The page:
18. Positioning women's and children's health in African union policy-making: a policy analysis.

    Science.gov (United States)

    Toure, Kadidiatou; Sankore, Rotimi; Kuruvilla, Shyama; Scolaro, Elisa; Bustreo, Flavia; Osotimehin, Babatunde

    2012-02-16

    With limited time to achieve the Millennium Development Goals, progress towards improving women's and children's health needs to be accelerated. With Africa accounting for over half of the world's maternal and child deaths, the African Union (AU) has a critical role in prioritizing related policies and catalysing required investments and action. In this paper, the authors assess the evolution of African Union policies related to women's and children's health, and analyze how these policies are prioritized and framed. The main method used in this policy analysis was a document review of all African Union policies developed from 1963 to 2010, focusing specifically on policies that explicitly mention health. The findings from this document review were discussed with key actors to identify policy implications. With over 220 policies in total, peace and security is the most common AU policy topic. Social affairs and other development issues became more prominent in the 1990s. The number of policies that mentioned health rose steadily over the years (with 1 policy mentioning health in 1963 to 7 in 2010).This change was catalysed by factors such as: a favourable shift in AU priorities and systems towards development issues, spurred by the transition from the Organization of African Unity to the African Union; the mandate of the African Commission on Human and People's Rights; health-related advocacy initiatives, such as the Campaign for the Accelerated Reduction of Maternal Mortality in Africa (CARMMA); action and accountability requirements arising from international human rights treaties, the Millennium Development Goals (MDGs), and new health-funding mechanisms, such as the Global Fund to Fight AIDS, Tuberculosis and Malaria.Prioritization of women's and children's health issues in AU policies has been framed primarily by human rights, advocacy and accountability considerations, more by economic and health frames looking at investments and impact. AU policies related

  19. Language Teaching in the Indian Ocean: Policy and Pedagogy in Three Developing Nations. A Study of the Formation of National Language Policies and Related Educational Programs in the Comoros, Mauritius, and Seychelles.

    Science.gov (United States)

    Richmond, Edmun B.

    The findings of a study of language and language education policy in each of the three independent nations of Comoros, Mauritius, and the Seychelles are reported in this book. Each country is discussed separately, focusing on the linguistic and educational history, the existing educational system, and current language policies and programs.…

  20. Internet Policy

    Science.gov (United States)

    Lehr, William H.; Pupillo, Lorenzo Maria

    The Internet is now widely regarded as essential infrastructure for our global economy and society. It is in our homes and businesses. We use it to communicate and socialize, for research, and as a platform for E-commerce. In the late 1990s, much was predicted about what the Internet has become at present; but now, we have actual experience living with the Internet as a critical component of our everyday lives. Although the Internet has already had profound effects, there is much we have yet to realize. The present volume represents a third installment in a collaborative effort to highlight the all-encompassing, multidisciplinary implications of the Internet for public policy. The first installment was conceived in 1998, when we initiated plans to organize an international conference among academic, industry, and government officials to discuss the growing policy agenda posed by the Internet. The conference was hosted by the European Commission in Brussels in 1999 and brought together a diverse mix of perspectives on what the pressing policy issues would be confronting the Internet. All of the concerns identified remain with us today, including how to address the Digital Divide, how to modify intellectual property laws to accommodate the new realities of the Internet, what to do about Internet governance and name-space management, and how to evolve broadcast and telecommunications regulatory frameworks for a converged world.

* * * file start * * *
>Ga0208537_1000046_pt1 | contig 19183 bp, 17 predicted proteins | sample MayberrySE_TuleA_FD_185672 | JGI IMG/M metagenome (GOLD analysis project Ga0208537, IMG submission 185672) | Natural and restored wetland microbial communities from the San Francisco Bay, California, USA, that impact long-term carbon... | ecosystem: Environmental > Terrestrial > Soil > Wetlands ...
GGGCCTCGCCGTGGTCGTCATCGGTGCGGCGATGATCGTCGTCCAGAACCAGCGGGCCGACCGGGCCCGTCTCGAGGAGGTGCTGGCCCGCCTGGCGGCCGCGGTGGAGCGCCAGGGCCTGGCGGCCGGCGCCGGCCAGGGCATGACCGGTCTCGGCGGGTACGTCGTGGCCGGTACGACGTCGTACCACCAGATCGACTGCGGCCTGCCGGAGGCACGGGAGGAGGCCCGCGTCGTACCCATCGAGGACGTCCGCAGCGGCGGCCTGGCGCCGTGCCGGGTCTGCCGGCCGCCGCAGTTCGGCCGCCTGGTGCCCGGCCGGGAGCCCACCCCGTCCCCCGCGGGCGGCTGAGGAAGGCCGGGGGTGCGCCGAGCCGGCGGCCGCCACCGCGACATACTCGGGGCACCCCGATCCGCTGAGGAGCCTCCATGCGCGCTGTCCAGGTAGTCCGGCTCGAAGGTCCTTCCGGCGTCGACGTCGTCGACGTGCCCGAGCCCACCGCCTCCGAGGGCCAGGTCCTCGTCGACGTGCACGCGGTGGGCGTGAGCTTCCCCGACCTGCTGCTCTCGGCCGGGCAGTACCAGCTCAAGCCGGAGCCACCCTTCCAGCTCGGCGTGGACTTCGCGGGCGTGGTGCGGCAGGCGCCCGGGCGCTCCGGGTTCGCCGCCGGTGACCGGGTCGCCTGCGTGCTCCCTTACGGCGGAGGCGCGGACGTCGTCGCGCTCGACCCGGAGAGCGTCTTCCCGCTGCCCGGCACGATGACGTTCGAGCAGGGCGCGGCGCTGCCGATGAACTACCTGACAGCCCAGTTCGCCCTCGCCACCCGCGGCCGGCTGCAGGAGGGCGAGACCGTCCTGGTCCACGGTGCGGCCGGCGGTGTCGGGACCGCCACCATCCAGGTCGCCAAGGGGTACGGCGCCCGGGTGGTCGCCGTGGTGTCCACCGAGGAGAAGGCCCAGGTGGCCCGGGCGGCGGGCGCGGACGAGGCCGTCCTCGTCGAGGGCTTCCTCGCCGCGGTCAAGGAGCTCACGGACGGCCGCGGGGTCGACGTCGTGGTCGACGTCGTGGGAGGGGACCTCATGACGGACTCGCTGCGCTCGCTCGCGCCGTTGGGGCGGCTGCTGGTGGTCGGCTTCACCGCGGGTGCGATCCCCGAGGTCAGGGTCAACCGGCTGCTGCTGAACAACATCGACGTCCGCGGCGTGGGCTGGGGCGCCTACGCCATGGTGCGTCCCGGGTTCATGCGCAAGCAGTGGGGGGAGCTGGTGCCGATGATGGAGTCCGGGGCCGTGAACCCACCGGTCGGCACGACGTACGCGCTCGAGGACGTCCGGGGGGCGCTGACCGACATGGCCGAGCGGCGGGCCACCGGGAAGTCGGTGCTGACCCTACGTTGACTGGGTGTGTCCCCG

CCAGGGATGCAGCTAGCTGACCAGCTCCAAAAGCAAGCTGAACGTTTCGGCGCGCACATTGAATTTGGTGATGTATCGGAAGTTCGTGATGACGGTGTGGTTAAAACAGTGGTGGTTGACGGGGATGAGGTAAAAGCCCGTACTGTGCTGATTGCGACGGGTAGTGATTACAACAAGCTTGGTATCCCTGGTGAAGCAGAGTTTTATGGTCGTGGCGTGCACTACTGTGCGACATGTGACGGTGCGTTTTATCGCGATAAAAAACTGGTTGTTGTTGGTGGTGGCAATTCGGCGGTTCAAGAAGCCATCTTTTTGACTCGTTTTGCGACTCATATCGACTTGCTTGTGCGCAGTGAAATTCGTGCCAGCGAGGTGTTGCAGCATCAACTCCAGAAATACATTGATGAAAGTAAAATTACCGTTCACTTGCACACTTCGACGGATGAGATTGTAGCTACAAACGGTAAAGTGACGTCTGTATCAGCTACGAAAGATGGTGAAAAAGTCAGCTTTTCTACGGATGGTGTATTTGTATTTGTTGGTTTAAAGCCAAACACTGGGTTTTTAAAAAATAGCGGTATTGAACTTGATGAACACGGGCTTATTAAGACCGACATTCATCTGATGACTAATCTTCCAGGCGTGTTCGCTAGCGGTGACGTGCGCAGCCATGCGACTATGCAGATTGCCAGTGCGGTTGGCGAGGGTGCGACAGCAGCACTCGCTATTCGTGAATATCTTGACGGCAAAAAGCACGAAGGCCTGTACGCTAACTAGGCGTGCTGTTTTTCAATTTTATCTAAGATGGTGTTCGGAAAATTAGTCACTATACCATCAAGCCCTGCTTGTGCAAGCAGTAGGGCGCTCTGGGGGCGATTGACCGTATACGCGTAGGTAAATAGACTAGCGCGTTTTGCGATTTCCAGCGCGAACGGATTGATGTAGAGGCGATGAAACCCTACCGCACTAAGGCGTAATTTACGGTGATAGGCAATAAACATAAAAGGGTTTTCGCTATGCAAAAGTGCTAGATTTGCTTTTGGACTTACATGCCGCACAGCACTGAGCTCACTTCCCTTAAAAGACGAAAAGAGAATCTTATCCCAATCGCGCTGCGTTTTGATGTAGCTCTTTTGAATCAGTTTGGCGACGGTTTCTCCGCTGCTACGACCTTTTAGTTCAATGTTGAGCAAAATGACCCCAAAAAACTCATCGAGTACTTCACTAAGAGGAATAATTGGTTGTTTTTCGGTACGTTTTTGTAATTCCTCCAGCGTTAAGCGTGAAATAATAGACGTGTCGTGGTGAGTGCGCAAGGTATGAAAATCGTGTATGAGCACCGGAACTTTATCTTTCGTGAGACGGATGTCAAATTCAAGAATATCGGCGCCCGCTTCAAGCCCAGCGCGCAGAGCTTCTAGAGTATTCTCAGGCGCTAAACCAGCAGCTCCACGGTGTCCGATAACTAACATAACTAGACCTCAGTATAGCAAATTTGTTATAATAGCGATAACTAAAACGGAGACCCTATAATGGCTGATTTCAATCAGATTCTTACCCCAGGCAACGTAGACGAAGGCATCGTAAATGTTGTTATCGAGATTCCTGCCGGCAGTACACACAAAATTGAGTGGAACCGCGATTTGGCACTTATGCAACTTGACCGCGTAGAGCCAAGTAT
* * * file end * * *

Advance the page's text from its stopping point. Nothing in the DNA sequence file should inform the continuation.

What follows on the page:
1. Improving the Quality of the Supply-Demand-Match in Vocational Education and Training by Anticipation and "Matching Policy"

    Science.gov (United States)

    Lassnigg, Lorenz

    2008-01-01

    This article discusses the implications of a framework to improve matching supply and demand in VET by a policy to improve quality by using anticipation and foresight approaches. Analysis of the Austrian anticipation system identified some basic aspects such as policy. The analysis focused on two issues: the observation and measurement of…

  2. Safety goals for nuclear power plants: a discussion paper

    International Nuclear Information System (INIS)

    1982-02-01

    This report includes a proposed policy statement on safety goals for nuclear power plants published by the Commission for public comment and a supporting discussion paper. Proposed qualitative goals and associated numerical guidelines for nuclear power-plant accident risks are presented. The significance of the goals and guidelines, their bases and rationale, and their proposed mode of implementation are discussed